Black Friday

Are Google And Facebook Just Pretending They Want Limits On NSA Surveillance?

Stan Ward

Stan Ward

April 15, 2014

If you think that companies such as Google and Facebook would obviously be in favour of any legislation to curtail NSA-like snooping and invasions of privacy, you might be wrong. It just may be that companies like these are more interested in the loss of potential business than they are of Fourth Amendment rights. They appear, along with other major firms to be spearheading initiatives to actually derail legislation aimed at diminishing agencies’ ability to collect bulk data on Americans.

Facebook, Google, Microsoft and Yahoo, along with dozens of other major tech outfits are actively opposing a proposed law to prevent NSA spying.  It is known as the Fourth Amendment Protection Act.  Instead, while outwardly proclaiming outrage against government spying, they are supporting secretive industry lobbying groups which are charged with protecting potentially lucrative business deals from going down the drain. After it was revealed that companies complied with NSA requests for customer data, they were quick to emphasize that it was only their compliance with existing laws that forced them to hand over user data. Mark Zuckerberg, the CEO of Facebook wrote, “When governments ask Facebook for data, we review each request carefully to make sure they always follow the correct processes and all applicable laws, and then only provide the information if (it) is required by law. We will continue fighting aggressively to keep your information safe and secure”.

It would seem from statements like this that he and other industry leaders would support legislation to limit surveillance. To be fair, they have in fact called for reform in letters to the Senate Judiciary Committee. The letters applauded a bill known as the USA Freedom Act. The tech giants have also hired a firm which purports to fight NSA surveillance. But behind closed doors the industry is using two lobbying groups to oppose certain restrictions on internet surveillance.  The IT Alliance for Public Sector (ITAPS) and the State Privacy and Security Coalition (SPSC) are the two groups. Upon closer scrutiny these groups’ actions tell an interesting story. It appears that while they might want reform, their great concern is not letting anti-surveillance rhetoric harm present and future business. Apparently the ITAPS and SPSC have lobbied politicians to continue to campaign against the Fourth Amendment Protection act. Keep in mind that this bill would limit the NSA’s ability to read private electronic communications without a warrant.

State legislatures around the country have convened hearings on the bill. At these hearings, groups representing law enforcement and district attorneys have railed against the proposed legislation. They claim it is too broad and would hamper criminal investigations and prosecutions. At these hearings corporate adversaries are nowhere to be found. But there is evidence that their agents, the ITAPS and the SPSC have been busy contacting state legislators. It should be noted here that, in many states, legislators are not required to divulge any contacts with industry front groups. But one lawmaker, State Senator Ted Lieu of California volunteered a copy of the letter he received from ITAPS. In it, the organization purported to represent “…the world1s leading innovation companies.” It should be noted here that in addition to the internet giants, other members of the group as listed on its website include Apple, Dell, Hewlett-Packard, Intel, IBM, Oracle and Samsung.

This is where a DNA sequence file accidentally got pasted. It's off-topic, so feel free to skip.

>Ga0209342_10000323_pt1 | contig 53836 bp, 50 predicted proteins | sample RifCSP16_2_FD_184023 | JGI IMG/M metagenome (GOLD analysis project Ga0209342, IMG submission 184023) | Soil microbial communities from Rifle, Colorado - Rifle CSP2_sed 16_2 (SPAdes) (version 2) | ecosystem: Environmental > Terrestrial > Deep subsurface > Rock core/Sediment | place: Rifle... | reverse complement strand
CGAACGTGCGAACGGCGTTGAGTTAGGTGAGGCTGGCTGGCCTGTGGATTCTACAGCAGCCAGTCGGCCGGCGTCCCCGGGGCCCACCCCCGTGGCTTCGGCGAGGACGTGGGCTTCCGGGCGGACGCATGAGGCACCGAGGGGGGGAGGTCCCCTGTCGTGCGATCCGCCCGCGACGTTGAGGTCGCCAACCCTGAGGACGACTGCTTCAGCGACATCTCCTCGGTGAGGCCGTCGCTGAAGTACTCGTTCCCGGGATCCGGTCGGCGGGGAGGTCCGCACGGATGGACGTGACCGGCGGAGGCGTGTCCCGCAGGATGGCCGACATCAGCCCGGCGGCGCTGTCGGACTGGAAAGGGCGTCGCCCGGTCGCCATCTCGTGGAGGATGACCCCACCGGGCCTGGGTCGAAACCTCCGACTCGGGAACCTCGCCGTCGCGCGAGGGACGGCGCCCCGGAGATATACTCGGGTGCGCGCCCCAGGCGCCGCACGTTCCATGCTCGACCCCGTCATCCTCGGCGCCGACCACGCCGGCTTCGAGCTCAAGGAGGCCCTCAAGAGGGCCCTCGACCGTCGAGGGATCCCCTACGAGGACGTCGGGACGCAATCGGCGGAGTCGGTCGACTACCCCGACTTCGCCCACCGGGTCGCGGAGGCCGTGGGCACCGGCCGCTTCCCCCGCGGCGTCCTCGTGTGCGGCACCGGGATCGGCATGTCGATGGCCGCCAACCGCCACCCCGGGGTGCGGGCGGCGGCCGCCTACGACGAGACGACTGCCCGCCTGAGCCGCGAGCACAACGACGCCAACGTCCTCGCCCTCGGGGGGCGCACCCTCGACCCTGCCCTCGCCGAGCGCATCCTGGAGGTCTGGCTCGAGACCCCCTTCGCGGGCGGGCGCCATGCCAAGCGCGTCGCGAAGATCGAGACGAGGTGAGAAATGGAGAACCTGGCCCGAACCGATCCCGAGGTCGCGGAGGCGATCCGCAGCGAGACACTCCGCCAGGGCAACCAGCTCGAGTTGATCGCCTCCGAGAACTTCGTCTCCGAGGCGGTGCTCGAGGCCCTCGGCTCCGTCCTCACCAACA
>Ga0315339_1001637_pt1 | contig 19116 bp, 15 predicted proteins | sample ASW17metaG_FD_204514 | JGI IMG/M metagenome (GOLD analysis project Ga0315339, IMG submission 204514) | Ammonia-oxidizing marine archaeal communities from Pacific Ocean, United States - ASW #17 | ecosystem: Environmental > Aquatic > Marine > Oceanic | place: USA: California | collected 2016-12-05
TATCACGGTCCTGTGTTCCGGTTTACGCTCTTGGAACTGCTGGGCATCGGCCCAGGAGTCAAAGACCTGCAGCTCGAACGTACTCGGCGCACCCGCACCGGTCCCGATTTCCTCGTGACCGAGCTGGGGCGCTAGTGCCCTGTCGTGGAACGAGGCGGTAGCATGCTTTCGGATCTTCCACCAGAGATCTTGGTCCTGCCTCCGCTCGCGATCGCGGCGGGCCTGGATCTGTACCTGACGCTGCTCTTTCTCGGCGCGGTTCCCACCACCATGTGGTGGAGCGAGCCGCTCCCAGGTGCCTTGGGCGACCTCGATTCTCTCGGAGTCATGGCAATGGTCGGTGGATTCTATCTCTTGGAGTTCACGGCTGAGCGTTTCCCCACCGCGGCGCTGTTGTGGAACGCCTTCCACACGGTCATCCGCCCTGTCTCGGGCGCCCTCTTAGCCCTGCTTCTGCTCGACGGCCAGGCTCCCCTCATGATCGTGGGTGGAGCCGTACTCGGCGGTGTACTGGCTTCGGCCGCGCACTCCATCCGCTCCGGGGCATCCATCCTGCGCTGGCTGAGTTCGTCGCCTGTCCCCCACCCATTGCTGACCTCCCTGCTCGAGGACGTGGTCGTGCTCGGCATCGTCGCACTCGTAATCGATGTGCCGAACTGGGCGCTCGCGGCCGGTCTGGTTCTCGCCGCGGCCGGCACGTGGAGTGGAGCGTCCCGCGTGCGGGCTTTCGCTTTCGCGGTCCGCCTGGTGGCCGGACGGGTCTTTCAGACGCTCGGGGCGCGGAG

A letter dated February 20 to Senator Lieu from Carol Henton, a vice-president of ITAPS contained some very telling information. She said the bill would have “ negative implications for companies that are seeking to make manufacturing and business investments in the state of California”. She went on to highlight a specific provision of the bill which was thought to be detrimental to business development. This provision would bar state agencies, employees and contractors from using public funds to engage in any activity that aids the federal government from collecting any individual’s electronic data without a warrant. Because many companies deal with the government in sensitive areas which are important to national security, Henton argued that they might be put at a competitive disadvantage if anti-surveillance legislation came into being.

So the battle lines have been drawn and politicians from both sides of the aisle are grappling with the repercussions of their actions. One thing is for sure- companies will cave-in to the federal government if there is an iota of a chance that business could be lost. The average citizen, the consumer, the electronics user is at the mercy of corporations and governments. In this confusion it is good to know that electronics users can be proactive in safeguarding their privacy. By subscribing to a VPN, one can continue to safely, privately communicate with the world despite the actions of big corporations and big government. If you’re not already using a VPN perhaps it’s time.

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